A good concept and good main characters are nothing without a good supporting cast. Marika gets three sets of these in the show. The first set come from the Bentenmaru. Kane and Misa seem to be a couple based on Misa's familiarity with Kane and also Kane telling people that he's married. They are the people Marika spends the most time with once they infiltrate the school. But I love Coorie, their electronics warfare officer, who wears pyjamas on the bridge and snacks constantly or Schnitzer, a big hulking cyborg with horns and that nobody seems to bat an eyelid about. The crew constantly worry about Marika, not doubting her abilities, just whether she is taking on too much. But at the end of the day, they are her crew and there's nothing she wouldn't do for them. As she learns more about them, they start moving as a cohesive group. The second is her friends from Sea of the Morningstar, specifically in the Hakuho Yacht club. While only a new student and therefore not in charge, Marika, once it's revealed that she's a pirate, when she's on the bridge of the club yacht she takes orders from Jenny or Lynn. When she's on the Bentenmaru, the girls from the yacht club follow her. It's a curious role reversal but it adds a flavour to proceedings. Now to the subject of Chiaki. Chiaki is the daughter of Captain Kenjo Kurihara, another pirate ship captain. So she and Marika are similar to each other. But whereas Marika is green about piracy, Chiaki has grown up with it and is adept at all its trappings. Add to this Chiaki's apparent indifference as to whether she and Marika are friends, coupled with her continuingly coming into the café for Marika's parfaits and we have ourselves a tsundere character. Despite there being nothing romantic between the girls. This brings me to another point but I'll hold off on it for a while. The rest of the girls including her friend and café co-worker, Mami Endo, love Marika and are supportive of her juggling school/café/pirating but we don't see that much of them until the second half of the season which is a shame as they're brilliantly written, neither flimsy not parachuted into the story. Finally, we have the sisters, Gruier and Grunhilde who are two princesses from the Royal family of Serenity. Gruier finds Marika when she contacts her during one of the Bentenmaru's cruiser raids about a job on her behalf. Turns out Gruier knew Marika's dad. After a messy situation with Grunhilde, Gruier and she join Marika at the Hakuho Academy. Really, along with Mari and Chiaki, Gruier and Hilde are the closest friends Marika makes and as the series progresses, we learn some of Marika's strengths and foibles by learning about the other girl's ones. Really rock solid writing here, I feel.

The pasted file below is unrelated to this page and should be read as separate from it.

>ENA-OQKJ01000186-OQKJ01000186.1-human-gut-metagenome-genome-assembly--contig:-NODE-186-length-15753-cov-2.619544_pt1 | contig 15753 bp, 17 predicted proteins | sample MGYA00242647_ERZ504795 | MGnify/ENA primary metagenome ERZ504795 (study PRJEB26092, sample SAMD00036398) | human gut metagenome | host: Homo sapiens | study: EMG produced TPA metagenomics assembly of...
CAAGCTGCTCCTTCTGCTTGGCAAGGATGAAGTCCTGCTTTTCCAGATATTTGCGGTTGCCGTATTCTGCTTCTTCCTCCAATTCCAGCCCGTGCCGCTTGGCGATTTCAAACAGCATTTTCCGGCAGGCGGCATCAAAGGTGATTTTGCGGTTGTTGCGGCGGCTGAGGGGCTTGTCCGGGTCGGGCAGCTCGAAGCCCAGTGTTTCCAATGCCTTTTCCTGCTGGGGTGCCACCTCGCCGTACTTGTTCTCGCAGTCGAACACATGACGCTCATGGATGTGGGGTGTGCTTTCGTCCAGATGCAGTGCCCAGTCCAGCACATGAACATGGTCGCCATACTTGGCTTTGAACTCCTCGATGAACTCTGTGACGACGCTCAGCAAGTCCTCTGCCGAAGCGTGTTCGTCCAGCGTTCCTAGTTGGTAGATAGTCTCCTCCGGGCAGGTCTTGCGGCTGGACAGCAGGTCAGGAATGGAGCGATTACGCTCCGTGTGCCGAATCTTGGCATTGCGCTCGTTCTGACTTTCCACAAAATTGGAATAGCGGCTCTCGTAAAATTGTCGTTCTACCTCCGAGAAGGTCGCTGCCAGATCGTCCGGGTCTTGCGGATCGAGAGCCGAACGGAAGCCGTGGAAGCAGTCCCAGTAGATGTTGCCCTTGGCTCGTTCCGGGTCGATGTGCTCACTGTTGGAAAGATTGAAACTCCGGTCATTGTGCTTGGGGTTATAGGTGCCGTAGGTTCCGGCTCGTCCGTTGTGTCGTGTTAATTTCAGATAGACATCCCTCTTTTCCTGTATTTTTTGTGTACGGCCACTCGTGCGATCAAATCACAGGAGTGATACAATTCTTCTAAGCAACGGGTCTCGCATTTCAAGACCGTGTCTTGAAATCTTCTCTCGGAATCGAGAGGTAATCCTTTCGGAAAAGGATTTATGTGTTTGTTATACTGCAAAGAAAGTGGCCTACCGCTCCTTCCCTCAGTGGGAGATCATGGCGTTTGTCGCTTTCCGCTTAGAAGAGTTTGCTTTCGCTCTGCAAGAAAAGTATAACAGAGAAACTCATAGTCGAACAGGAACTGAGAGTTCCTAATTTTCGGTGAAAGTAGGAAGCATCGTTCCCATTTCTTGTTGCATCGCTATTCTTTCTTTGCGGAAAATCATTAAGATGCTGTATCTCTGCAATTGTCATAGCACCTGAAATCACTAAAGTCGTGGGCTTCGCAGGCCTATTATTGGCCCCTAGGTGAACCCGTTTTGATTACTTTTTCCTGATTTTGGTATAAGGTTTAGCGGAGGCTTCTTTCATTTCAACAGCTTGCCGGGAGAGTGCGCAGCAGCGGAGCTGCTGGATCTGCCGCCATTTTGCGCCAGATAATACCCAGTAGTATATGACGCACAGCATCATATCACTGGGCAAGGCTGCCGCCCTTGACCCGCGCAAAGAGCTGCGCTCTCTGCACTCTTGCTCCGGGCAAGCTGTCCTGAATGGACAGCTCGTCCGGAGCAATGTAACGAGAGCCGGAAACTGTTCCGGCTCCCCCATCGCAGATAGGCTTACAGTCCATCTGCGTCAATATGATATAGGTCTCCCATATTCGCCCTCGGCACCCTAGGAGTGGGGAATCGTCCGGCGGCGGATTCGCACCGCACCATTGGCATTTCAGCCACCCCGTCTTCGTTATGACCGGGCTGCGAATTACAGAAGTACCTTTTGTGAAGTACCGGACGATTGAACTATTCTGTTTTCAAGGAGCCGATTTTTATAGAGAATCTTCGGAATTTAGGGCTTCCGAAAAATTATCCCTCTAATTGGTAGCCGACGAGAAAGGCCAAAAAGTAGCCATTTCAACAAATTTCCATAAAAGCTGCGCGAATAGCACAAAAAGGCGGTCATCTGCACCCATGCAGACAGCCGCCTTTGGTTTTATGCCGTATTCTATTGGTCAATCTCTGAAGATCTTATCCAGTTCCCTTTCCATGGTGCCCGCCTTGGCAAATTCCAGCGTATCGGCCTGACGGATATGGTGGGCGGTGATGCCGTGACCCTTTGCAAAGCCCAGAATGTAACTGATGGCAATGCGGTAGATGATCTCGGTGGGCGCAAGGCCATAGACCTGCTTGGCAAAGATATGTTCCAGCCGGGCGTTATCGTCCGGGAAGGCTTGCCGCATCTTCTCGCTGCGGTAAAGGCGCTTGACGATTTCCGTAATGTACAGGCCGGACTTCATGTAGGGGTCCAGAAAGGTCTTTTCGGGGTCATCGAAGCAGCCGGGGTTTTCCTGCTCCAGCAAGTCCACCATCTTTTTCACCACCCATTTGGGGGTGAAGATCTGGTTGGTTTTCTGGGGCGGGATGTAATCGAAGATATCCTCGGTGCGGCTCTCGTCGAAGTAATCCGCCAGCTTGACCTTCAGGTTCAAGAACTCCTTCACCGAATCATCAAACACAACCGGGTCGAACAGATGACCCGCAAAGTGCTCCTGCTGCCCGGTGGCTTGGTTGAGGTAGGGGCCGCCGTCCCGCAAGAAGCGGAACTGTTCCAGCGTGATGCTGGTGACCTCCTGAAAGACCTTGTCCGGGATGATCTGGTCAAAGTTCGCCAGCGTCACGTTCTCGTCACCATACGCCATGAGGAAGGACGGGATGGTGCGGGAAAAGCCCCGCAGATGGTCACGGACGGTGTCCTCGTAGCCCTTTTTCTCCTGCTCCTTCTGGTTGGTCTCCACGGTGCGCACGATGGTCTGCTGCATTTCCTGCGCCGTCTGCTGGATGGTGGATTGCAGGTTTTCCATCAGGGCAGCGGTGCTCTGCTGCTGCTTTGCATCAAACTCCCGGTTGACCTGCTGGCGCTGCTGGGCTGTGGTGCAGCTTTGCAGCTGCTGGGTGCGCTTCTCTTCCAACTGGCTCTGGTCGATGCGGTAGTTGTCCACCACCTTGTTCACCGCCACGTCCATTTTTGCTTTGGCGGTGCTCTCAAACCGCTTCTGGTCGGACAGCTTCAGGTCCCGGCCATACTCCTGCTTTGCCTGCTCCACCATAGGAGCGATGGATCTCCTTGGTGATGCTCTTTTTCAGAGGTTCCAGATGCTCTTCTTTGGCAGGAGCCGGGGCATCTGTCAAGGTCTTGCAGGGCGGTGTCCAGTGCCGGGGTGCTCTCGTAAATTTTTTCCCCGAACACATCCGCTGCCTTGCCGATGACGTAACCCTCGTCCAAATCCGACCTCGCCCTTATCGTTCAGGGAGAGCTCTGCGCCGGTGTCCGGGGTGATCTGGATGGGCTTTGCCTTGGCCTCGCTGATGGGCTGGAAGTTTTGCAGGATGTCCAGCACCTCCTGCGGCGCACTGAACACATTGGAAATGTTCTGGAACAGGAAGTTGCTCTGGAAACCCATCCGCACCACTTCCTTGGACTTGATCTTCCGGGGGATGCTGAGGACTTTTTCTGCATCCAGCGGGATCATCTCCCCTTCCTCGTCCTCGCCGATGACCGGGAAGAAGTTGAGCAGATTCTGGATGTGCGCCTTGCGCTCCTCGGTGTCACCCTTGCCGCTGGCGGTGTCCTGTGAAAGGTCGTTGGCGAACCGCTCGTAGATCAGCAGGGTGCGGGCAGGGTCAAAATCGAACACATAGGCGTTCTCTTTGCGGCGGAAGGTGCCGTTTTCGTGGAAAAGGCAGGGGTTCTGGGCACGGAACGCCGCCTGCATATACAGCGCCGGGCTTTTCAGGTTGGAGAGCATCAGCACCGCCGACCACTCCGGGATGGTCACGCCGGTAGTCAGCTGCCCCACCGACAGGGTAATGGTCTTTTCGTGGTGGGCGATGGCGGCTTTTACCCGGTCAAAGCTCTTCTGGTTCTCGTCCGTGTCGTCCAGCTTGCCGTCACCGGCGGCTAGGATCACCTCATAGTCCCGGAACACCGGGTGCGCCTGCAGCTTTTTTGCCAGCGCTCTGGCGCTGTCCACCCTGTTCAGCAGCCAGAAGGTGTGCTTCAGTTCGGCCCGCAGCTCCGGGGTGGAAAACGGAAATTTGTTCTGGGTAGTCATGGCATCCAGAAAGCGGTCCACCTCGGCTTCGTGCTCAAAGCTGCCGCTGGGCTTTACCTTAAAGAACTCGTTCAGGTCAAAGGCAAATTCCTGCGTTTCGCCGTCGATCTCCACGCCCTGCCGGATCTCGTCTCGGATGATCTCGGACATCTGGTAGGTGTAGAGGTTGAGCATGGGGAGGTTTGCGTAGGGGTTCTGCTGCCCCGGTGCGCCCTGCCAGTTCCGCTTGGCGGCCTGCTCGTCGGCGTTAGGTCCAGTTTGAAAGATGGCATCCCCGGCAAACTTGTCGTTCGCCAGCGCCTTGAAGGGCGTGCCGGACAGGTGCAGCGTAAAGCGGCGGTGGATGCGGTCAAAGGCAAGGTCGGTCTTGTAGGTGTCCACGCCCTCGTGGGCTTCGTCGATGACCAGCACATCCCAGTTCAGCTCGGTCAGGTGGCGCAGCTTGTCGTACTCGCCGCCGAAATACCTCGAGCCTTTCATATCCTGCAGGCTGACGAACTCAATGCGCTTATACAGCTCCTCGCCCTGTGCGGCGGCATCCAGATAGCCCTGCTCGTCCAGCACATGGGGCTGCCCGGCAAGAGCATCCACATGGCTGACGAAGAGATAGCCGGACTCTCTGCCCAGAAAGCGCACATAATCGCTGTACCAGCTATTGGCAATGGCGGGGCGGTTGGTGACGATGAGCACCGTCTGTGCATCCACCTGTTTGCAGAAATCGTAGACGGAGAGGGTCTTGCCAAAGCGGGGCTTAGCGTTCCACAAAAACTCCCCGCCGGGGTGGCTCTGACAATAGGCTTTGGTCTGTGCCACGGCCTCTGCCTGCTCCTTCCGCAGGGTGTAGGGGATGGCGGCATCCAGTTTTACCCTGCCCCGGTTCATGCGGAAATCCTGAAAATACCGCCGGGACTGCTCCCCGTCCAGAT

Outside of that, I think I'm impressed by the show's rigid adherence to both real science and fake science. Real science in the form of what zero gravity is like or sub-light speeds and theories. Fake science in that whenever they use Faster Than Light travel, they don't forget how it works in next week's episode or in how they depict space/time events or what a stellar quake (look it up) might look like. Only once does the show falter in its science and that isn't until the second half of the series so I'll save it until that review. The music is a mixture of standard instrumentals for life on Sea of the Morningstar or Irish jigs and vocal airs for the Bentenmaru or the next episode previews. The opening music is so infectious despite changing tempos twice in the track and having different styles. The voice cast is good with Yuko Kaida (Ririka), Mikako Komatsu (Marika) and Kana Hanazawa (Chiaki) standing out as the best performances. The light novel series upon which the show is based is, of course, not available in English but can be yours from fine Japanese booksellers everywhere.
Now, I said I'd address something later and I'll simply say that there is a storyline coming after episode 13. I didn't see it coming. I heard about it but it's one of my favourite arcs in the season. I won't spoil it for you and I suggest you don't read episode reviews after episode 13 if you don't want it spoiled.
It's not one single thing that makes this an awesome show in this spring anime season. It's a whole bunch of stuff. The way no one character is trivialised for the sake of the fanbase. The solid friendships that develop between the girls. The mix of the science fiction and ordinary fiction. The way Marika holds herself and matures. A supporting character's surprising arc that left me thinking there is hope for anime after all. In the end, it's about a teenage girl coming of age all while becoming something as amazing as a pirate. Simple as that, really. And yes, the series holds together in the second half. Love it!
Bodacious Space Pirates is available from Crunchyroll worldwide (for the most part) and also exclusive to North American fans from the Anime Network. Physical media fans can rejoice because the fine folks at Sentai Filmworks are releasing it on DVD and Blu ray at the end of the year, hopefully. It's a great series and is at least stream worthy if not, purchase worthy.